Renunciation: Denial or Transformation?

posted Nov 25, 2012, 4:20 PM by Interfaith WS

           Doctors predicted that Sydney’s congenital and “incurable” circulatory disease would shorten his life span to eighteen years. A chance meeting with a yoga teacher when he was fifteen saved him. Now twenty-nine, Sydney lives normally, writes scripts for television shows, and does two hours of yoga and meditation every day. Recently, his spiritual teacher told him that only through renunciation is progress possible.

            Darshani: Renunciation of what?

            S. That’s what troubles me. I guess she meant renunciation of everything I like. I’m still young. My girlfriend and I plan to marry, get a home, and start a family. I love my work. It looks as if I have a good career ahead of me. How can I give these things up? Yet I want to make spiritual progress. Can I somehow reconcile these conflicting desires? Or is reconciliation impossible?

            D. Growing up with no brothers or sisters to play games with, I spent many hours with dolls. Dolls from all over the world adorned my room. For hours every day my imagination had free play as I projected whole universes onto my dolls.

            Years passed, and I got interested in other things – arithmetic, geography, and music. One day, in the corner of my closet, I saw a box I hadn’t noticed for a long time. I opened it and was surprised; there must have been a hundred dolls in it. That day I gave all of them to the younger kids on our street. I had never told myself or my parents that thenceforth I would renounce dolls. When other things engaged my attention, my interest in dolls dropped like an overripe fruit.

            Spiritual life is like that. As we ripen, whatever is unnecessary drops away by itself. Until that happens, why should we knock all the apples off the tree? We should deal with them as best we can but try not to accrue any more.

            S.  But how do I make progress without renouncing?

            D. No one can, but what matters is the object of renunciation. To make certain and speedy progress, we need to renounce our sense of do-ership. I will share with you two approaches to this practice of renunciation.

            The first and easier way is Karma Yoga. Most people live their lives and carry on their work motivated by a desire for money, success, name, fame, power, pleasure, or the need for self-expression. In Karma Yoga these motives are replaced by the desire to consecrate one’s entire life to God, to want nothing for oneself.

            Rabbi Zalman Schachter describes the initial steps in his book, The First Step. This process hinges on the Hebrew word Kavvanah, meaning “intention.” “Our intention is always free. For instance, you sit in the dentist’s chair. He drills and you feel a sting of pain, but you can ‘intend’ this pain as an offering of love….’Ribbono Shel Olam! You are good and Your universe is good. The all is filled with Your mercy and goodness, as is the pain I feel….Please accept this moment of pain as a love offering from me.’ Or you travel…lean back…and say, “Sweet Father, I enjoy Your presence…the rhythm of the wheels, the fleeting scenery, all are nothing but You.’ “All these arrows of awareness,” the Rabbi writes, “will place us in the presence of God.”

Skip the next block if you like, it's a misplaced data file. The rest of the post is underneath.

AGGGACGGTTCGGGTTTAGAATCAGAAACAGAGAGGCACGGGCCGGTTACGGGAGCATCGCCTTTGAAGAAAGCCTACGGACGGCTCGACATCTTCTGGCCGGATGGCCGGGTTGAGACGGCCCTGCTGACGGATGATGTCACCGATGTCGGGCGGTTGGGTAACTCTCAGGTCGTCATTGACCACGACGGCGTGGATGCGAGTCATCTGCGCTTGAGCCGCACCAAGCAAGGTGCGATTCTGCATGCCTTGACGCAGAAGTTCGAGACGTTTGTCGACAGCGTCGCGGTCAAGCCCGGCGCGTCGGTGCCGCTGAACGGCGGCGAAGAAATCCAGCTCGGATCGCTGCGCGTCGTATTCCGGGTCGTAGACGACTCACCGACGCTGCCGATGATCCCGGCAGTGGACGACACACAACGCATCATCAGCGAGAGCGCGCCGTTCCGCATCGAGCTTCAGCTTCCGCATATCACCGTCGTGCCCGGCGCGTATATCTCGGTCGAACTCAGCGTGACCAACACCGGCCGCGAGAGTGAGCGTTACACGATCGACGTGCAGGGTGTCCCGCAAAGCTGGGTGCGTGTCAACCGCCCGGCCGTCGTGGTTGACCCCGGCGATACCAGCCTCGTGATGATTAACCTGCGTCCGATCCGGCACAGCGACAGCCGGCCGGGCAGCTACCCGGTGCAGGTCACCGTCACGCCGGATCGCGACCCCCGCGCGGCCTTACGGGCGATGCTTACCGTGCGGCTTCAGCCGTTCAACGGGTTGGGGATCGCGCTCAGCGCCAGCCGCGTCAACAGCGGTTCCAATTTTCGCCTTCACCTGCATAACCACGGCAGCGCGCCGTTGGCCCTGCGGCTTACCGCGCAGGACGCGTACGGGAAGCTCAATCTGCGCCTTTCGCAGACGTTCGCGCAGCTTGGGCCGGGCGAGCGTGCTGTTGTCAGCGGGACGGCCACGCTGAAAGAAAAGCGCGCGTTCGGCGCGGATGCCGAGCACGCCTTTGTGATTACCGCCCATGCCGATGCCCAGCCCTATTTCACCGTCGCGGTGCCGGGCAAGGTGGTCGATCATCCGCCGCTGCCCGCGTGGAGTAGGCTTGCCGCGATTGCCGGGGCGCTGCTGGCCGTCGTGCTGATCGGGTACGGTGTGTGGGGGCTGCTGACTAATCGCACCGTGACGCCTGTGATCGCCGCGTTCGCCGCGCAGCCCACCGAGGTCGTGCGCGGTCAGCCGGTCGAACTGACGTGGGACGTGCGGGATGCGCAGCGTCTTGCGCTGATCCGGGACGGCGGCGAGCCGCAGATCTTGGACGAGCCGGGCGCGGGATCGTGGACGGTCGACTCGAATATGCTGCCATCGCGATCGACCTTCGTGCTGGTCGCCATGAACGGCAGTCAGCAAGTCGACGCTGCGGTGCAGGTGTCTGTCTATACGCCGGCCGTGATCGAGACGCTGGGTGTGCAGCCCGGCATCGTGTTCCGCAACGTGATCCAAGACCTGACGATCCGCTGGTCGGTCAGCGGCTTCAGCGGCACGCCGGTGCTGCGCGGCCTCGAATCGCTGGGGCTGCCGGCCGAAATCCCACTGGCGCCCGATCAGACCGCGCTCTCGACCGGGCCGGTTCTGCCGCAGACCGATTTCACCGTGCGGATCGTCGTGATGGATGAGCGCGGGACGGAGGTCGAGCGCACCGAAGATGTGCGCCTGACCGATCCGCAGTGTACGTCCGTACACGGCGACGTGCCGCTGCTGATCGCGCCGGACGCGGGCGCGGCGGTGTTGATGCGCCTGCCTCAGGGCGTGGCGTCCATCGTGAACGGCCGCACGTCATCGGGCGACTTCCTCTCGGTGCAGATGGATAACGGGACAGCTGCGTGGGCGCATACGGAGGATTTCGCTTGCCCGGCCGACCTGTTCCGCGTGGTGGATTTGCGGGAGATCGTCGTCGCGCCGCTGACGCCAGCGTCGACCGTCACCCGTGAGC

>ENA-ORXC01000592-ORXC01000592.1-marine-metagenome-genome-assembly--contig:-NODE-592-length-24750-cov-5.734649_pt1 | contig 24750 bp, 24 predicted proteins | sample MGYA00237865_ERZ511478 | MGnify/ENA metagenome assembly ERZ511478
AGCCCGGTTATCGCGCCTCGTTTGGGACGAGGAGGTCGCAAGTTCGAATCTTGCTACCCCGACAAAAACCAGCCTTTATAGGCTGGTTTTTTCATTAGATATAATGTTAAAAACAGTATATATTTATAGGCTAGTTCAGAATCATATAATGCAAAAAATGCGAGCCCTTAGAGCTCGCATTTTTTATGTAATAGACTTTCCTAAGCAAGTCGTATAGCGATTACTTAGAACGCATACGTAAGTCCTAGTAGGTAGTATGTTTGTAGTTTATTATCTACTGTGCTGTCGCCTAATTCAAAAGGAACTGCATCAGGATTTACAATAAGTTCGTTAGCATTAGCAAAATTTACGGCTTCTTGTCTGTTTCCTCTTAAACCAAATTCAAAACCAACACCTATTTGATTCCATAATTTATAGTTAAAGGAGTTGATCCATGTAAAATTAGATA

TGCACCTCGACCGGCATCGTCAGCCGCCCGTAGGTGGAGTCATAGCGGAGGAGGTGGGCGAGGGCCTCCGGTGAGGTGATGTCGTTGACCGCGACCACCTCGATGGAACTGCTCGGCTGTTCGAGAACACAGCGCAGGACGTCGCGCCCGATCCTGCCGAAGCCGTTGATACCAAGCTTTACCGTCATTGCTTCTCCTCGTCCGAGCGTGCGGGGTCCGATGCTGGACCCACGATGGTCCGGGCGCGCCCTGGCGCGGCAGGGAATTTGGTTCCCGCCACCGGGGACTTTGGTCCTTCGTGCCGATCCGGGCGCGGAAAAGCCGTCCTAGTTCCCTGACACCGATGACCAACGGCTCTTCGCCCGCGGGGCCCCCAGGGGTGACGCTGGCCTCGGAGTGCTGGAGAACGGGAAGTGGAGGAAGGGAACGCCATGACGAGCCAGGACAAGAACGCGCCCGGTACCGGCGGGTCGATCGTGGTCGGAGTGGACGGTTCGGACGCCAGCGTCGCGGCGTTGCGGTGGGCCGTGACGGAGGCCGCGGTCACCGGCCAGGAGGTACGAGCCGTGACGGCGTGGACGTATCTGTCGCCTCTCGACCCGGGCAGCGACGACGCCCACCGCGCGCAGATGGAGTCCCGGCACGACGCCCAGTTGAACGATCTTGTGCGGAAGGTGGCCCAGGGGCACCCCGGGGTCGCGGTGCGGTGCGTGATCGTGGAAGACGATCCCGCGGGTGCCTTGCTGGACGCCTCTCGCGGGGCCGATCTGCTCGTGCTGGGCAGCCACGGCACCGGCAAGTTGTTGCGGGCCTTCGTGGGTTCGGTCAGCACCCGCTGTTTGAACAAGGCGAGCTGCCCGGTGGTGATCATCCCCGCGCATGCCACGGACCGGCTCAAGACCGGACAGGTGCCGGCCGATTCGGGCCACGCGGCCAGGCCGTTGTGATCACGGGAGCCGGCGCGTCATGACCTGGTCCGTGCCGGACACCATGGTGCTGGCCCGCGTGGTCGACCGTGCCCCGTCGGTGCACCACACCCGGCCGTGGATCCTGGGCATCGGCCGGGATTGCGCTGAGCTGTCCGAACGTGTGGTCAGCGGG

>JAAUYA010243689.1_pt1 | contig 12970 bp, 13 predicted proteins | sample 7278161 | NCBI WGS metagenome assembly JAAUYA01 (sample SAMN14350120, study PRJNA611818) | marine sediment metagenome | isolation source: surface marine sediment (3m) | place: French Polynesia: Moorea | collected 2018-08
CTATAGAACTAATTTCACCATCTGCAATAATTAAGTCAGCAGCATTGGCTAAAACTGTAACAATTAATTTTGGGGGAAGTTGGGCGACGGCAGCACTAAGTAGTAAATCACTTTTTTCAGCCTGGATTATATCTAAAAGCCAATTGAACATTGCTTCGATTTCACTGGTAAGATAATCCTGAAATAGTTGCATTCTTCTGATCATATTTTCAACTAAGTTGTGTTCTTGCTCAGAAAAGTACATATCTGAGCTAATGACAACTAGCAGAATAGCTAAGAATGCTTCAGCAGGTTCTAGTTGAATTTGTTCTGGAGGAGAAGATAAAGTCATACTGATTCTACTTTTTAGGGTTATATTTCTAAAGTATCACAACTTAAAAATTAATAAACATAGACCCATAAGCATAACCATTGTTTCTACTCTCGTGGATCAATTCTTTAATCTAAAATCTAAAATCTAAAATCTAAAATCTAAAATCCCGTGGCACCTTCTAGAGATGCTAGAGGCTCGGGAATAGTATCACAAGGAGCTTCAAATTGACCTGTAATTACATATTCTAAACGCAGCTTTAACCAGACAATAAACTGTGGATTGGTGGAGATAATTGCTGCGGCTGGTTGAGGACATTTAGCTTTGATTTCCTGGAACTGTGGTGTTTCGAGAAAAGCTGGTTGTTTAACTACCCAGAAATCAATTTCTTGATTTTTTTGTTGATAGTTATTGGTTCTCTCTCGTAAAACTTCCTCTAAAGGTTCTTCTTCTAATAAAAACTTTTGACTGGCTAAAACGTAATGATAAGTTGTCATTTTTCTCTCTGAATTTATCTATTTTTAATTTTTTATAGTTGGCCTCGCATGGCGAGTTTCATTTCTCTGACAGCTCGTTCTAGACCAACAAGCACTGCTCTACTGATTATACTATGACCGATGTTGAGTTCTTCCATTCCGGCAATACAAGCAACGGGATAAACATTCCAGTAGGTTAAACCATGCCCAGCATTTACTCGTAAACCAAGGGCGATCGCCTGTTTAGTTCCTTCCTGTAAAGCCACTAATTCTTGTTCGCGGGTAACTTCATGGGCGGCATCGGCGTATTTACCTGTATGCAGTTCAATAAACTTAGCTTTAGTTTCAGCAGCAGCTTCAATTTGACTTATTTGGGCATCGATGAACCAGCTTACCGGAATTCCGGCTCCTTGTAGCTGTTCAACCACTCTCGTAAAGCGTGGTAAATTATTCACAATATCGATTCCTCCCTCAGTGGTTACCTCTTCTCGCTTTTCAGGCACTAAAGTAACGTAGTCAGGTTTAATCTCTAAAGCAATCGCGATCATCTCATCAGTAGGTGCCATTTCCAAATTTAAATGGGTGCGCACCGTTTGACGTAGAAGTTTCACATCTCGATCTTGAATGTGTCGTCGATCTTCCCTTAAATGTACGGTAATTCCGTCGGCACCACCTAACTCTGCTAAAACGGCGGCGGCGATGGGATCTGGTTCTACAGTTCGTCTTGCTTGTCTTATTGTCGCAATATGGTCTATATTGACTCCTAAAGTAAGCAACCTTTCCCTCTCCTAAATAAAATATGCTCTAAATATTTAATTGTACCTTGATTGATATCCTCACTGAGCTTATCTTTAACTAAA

The second approach is the way of Jnana Yoga, the path of knowledge. On this path, you witness rather than identify with the drama taking place. Players include Sydney, your fiancée, and colleagues. Props are offices, home, classes, and plans. You are reading the script a line at a time. On this path, you renounce your sense of do-ership by perceiving, through meditation, that Sydney is not writing his script or planning his plot. You renounce the sense that Sydney is an individual agent of action, a separate ego bound by a bag of skin.

            S. How can I experience that I am not the agency of action?

            D. Through   meditation and self-enquiry. In your spare moments throughout the day, ask yourself, “On what screen is this personal drama being projected? Who is perceiving it? To whom or to what is it happening?”

            S. What does that reflection do?

            D. Two things. First, it allows the drama to flow freely, unimpeded by Sydney’s superimposed ambition, fear, and anxiety, all of which plant seeds for a relentless procession of dramas. Second, it lifts you beyond the level of drama-identification. The greater your constancy of focus on your identity as pure unattached Awareness behind the show, the speedier your progress will be.

            Spiritual progress means narrowing the gulf between who we think we are and who  we really are. Try with all your might to dispel the belief that you are the limited player-form called Sydney. Books such as I Am That by Sri Nisargadatta and the works of Sri Ramana Maharshi and Sri Swami Sivananda will help you to grasp the fact that you are not a limited form: you are the formless, silent, supreme and infinite backdrop on which all the dramas of life take place.

            S. I always thought that renunciation meant dumping your attachments and trekking off to a monastery.

            D. In the past, that is what it meant. Today’s seekers cannot dump their families and take off for solitude. We have to bring the monastery into our hearts. Renunciation of the world was the key to spiritual progress. Today, the key is transformation.